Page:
Wings had shots but Pekka is a wrecka

by | Apr 16, 2012 | Detroit Free Press, Sports | 0 comments

The best part of Game 3 was a Red Wings goal. Pavel Datsyuk came charging behind the Nashville net, chopped his stick like a Benihana chef – swick-swick – stole the puck from Roman Josi, then spun and tucked it in for a score. I think he made stir-fry as well.

The worst part of Game 3 was also a Red Wings goal. Late in the second period, Johan Franzen, after a mad Detroit skirmish near the Nashville net, took a loose puck and fired it in. The red light lit. But so did the blue light. And when the smoke cleared, blue beat red by about a tenth of a second. A goal that would have tied the game was ruled never a goal at all.

It turned out to be the Wings’ best shot at tying this game. Instead, they lost, 3-2, and trail the series, 2-1.

Chances are still chances. You must bury them to win. The Wings outshot Nashville by a near 2-to-1 margin (43 shots to 22), but with Pekka Rinne in the goal, that’s often an even fight.

“With Pekka, we know if we can deflect things or keep them to the outside, they can have as many shots as they want,” said Nashville coach Barry Trotz. “He’s a pretty good goaltender.”

Pretty good? He’s as big as a giraffe and as nimble as a rabbit. He’s 6-feet-5 the way an NBA guy is 6-feet-5, not the way an NHL guy is 6-feet-5. Usually the NHL version is beefy, thick, Goliath-like – a Chris Pronger. Rinne is more like a point guard in pads. He has amazing balance, uncanny quickness plus (and this was once considered critical in the soulful ’70s) he can really get down.

In the goal, I mean.

No way to start in your building

Consider this. Datsyuk’s shot was, until the last minute of the game, the only puck the Wings put past Rinne. And they had 43 shots on goal. If the Wings are counting on stolen pucks that Renne has his back to, they’re not going to score a lot this series. Solving him is a challenge. They can do it. But while they are doing it, they need to be near-perfect elsewhere on the ice.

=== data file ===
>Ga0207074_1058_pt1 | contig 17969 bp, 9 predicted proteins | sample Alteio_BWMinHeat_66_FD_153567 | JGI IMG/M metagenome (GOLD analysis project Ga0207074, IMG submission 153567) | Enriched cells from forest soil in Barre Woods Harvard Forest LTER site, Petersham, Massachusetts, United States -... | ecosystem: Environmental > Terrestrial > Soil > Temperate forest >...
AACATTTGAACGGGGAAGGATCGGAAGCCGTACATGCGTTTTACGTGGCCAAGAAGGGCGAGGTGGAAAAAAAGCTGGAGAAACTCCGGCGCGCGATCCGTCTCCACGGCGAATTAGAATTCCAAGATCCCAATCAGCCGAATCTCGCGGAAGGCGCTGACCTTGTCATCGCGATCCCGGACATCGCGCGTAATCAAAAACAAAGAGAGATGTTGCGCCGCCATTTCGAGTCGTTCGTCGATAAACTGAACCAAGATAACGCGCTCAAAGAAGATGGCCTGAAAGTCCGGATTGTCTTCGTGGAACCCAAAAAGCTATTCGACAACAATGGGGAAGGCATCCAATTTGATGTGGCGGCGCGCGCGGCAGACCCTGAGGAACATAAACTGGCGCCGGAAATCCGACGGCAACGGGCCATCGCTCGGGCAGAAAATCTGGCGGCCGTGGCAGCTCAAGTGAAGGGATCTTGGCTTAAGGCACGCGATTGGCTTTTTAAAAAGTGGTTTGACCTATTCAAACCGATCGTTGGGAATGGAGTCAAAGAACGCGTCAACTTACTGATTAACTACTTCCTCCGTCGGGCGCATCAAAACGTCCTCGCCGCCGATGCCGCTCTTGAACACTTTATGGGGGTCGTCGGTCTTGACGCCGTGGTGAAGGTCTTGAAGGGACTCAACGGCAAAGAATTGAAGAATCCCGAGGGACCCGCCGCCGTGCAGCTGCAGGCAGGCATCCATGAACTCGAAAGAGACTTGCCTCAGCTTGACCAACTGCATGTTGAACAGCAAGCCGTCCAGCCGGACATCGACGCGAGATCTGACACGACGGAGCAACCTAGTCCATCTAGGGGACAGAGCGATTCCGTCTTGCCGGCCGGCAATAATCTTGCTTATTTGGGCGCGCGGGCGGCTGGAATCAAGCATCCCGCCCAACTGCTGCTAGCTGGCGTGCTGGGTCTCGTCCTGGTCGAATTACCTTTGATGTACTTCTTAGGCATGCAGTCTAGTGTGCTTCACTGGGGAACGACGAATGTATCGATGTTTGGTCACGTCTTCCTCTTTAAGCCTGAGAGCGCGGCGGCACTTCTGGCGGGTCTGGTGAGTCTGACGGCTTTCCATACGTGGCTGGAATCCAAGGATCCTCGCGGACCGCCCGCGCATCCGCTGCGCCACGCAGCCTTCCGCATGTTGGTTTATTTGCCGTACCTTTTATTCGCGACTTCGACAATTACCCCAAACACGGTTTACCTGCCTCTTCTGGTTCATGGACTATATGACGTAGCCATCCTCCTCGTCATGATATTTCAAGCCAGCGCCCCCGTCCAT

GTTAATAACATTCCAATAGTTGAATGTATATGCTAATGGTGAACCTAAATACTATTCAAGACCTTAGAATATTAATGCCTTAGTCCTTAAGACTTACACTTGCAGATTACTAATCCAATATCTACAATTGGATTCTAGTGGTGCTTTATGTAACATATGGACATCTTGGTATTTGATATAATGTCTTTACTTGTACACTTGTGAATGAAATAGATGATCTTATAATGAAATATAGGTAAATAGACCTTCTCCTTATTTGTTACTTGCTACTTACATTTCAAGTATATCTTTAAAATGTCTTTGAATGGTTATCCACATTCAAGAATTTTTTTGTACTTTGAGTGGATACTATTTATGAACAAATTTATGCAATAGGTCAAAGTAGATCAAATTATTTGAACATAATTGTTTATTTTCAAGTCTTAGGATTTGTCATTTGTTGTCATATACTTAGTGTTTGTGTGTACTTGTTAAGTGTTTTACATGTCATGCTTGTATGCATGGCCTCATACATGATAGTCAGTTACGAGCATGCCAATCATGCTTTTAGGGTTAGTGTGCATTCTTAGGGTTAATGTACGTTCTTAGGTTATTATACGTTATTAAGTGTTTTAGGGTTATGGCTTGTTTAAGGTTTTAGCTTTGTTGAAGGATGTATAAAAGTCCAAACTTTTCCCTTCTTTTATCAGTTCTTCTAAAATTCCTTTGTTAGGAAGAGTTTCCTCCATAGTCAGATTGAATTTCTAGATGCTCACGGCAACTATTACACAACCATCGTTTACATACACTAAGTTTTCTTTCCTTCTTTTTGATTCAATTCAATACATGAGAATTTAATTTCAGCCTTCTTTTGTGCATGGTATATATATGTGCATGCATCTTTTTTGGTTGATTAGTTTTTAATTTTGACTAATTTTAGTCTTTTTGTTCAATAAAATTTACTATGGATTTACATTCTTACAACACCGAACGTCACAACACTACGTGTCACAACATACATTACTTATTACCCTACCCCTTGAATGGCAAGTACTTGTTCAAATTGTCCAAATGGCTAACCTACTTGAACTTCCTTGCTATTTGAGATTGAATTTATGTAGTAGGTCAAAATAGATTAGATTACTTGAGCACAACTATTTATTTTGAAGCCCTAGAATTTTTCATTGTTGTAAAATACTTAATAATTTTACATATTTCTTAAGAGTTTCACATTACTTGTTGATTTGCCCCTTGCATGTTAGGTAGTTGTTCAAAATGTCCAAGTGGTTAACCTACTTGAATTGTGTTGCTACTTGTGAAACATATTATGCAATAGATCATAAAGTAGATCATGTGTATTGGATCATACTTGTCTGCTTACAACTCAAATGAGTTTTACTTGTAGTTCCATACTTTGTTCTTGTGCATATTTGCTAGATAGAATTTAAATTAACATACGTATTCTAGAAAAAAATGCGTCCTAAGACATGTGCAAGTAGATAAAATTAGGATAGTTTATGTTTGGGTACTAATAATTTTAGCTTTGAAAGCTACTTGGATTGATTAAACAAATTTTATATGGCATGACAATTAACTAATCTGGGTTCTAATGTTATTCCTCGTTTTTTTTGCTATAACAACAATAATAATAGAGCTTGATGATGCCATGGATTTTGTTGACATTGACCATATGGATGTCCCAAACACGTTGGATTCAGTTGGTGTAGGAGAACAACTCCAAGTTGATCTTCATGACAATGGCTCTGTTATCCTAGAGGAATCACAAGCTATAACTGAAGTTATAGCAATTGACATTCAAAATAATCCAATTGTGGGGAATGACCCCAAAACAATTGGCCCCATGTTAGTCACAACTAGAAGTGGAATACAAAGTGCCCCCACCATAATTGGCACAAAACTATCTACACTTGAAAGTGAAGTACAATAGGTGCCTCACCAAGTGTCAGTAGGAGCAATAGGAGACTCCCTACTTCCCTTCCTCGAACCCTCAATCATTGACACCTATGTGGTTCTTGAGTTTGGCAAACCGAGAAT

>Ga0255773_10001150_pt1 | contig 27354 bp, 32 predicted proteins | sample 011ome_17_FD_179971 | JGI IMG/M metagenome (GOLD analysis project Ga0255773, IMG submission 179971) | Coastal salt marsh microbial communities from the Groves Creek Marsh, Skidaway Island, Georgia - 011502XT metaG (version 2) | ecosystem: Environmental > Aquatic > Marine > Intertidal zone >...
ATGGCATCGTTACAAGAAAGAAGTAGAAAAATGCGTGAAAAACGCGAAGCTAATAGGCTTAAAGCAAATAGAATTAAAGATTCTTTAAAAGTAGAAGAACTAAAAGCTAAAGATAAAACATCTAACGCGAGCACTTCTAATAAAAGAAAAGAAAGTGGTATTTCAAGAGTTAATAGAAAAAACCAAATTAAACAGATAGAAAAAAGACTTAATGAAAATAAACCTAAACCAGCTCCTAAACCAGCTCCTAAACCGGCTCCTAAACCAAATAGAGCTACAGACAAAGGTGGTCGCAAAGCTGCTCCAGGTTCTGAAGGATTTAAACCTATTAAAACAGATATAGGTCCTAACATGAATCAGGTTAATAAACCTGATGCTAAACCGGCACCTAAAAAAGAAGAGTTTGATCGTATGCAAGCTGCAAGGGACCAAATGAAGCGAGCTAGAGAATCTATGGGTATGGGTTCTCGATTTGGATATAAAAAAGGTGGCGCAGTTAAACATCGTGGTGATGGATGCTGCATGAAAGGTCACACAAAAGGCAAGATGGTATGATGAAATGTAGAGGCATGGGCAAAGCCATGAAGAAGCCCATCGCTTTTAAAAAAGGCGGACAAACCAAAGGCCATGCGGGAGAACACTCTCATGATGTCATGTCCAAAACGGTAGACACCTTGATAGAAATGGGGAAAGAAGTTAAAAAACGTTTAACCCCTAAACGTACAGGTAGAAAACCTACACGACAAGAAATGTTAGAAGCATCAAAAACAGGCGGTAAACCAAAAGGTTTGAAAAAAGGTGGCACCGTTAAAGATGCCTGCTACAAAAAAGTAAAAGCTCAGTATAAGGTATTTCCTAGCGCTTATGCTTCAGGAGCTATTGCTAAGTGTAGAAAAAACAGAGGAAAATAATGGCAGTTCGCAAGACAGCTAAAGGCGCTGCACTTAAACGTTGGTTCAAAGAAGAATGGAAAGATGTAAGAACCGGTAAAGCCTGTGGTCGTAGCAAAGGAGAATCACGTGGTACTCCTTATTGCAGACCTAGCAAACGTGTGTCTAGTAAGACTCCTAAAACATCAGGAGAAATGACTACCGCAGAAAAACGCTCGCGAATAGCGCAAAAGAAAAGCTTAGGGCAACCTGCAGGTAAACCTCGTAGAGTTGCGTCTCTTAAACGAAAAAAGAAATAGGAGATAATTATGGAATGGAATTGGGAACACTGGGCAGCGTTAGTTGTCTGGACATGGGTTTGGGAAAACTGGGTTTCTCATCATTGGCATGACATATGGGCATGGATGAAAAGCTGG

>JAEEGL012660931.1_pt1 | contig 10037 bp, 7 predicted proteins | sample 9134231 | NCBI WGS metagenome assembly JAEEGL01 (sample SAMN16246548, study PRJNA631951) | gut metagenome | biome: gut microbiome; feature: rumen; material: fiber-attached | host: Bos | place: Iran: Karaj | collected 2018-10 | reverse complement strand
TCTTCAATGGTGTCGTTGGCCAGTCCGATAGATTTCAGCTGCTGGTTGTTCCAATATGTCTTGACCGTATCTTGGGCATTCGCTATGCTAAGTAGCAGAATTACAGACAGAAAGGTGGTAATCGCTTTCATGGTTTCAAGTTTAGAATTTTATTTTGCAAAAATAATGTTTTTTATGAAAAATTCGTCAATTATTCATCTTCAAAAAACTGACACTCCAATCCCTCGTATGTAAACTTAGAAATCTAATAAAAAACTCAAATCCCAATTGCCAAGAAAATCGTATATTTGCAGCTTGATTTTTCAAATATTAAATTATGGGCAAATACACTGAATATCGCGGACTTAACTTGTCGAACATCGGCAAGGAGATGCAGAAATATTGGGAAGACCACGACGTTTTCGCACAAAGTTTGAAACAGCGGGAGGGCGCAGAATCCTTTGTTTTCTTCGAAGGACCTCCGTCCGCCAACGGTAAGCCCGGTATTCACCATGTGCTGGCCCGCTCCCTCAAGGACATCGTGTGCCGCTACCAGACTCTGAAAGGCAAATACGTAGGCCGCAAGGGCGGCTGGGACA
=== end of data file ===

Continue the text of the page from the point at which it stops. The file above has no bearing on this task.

On Sunday afternoon they were very good, but near-perfect was out of reach.

They started flat, which you can’t do in your first home playoff game of a series. Joe Louis Arena was roaring. Fans were waving red light sticks. Two octopi hit the ice during the national anthem.

And with all that, the Predators took it right to the Wings, had three shots and a couple of steals in the opening 60 seconds and won the first five face-offs.

“We were back on our heels,” Mike Babcock said.

Nashville got the first power play – after goaltender interference on Drew Miller. And then, with the crowd booing his every touch, Shea Weber broke Datsyuk’s stick with a shot, then put a rebound through Datsyuk’s legs and past Jimmy Howard for the Predators’ first power-play goal of the series. Weber, thanks to his nasty hit on Henrik Zetterberg, was the villain coming in. He didn’t seem fazed at all.

“He was a monster out there,” Trotz said.

Well, sure, he’s Weber’s coach. But from Detroit’s point of view…

He was a monster out there.

In need of a few breaks

But Rinne is the story. He simply doesn’t make many mistakes. On Sunday, the Wings thought they had him when Miller fired on a breakaway and the puck rebounded out to a charging Cory Emmerton. Rinne, finally, was out of position. The net was wide open.

“I wanted to pound it in,” Emmerton said.

But at the last instant, Nashville’s Kevin Klein stretched to get the shaft of his stick in front of the puck, and Emmerton’s hard shot bounced harmlessly away – and with it, maybe the Wings’ last great chance to tie the game. Rinne went over to thank Klein during the next break, which is a little like Superman thanking a fellow citizen for throwing away that kryptonite.

And here we are this morning, right where you expected this series to be, 2-1, with each contest decided by a goal. Lose the inexperience talk, now that Nashville has won its first playoff game in Detroit. This is a fine team with a very hot goalie. And as Zetterberg said, “If you keep giving them chances, they will eventually score.”

And if you keep getting chances, you have to bury them. Maybe next time the blue light will be slower, or that defenseman’s stick won’t be so quick.

After all, when a team has a giraffe/rabbit in goal, it doesn’t need any help.


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Mitch Albom writes about running an orphanage in impoverished Port-au-Prince, Haiti, his kids, their hardships, laughs and challenges, and the life lessons he’s learned there every day.

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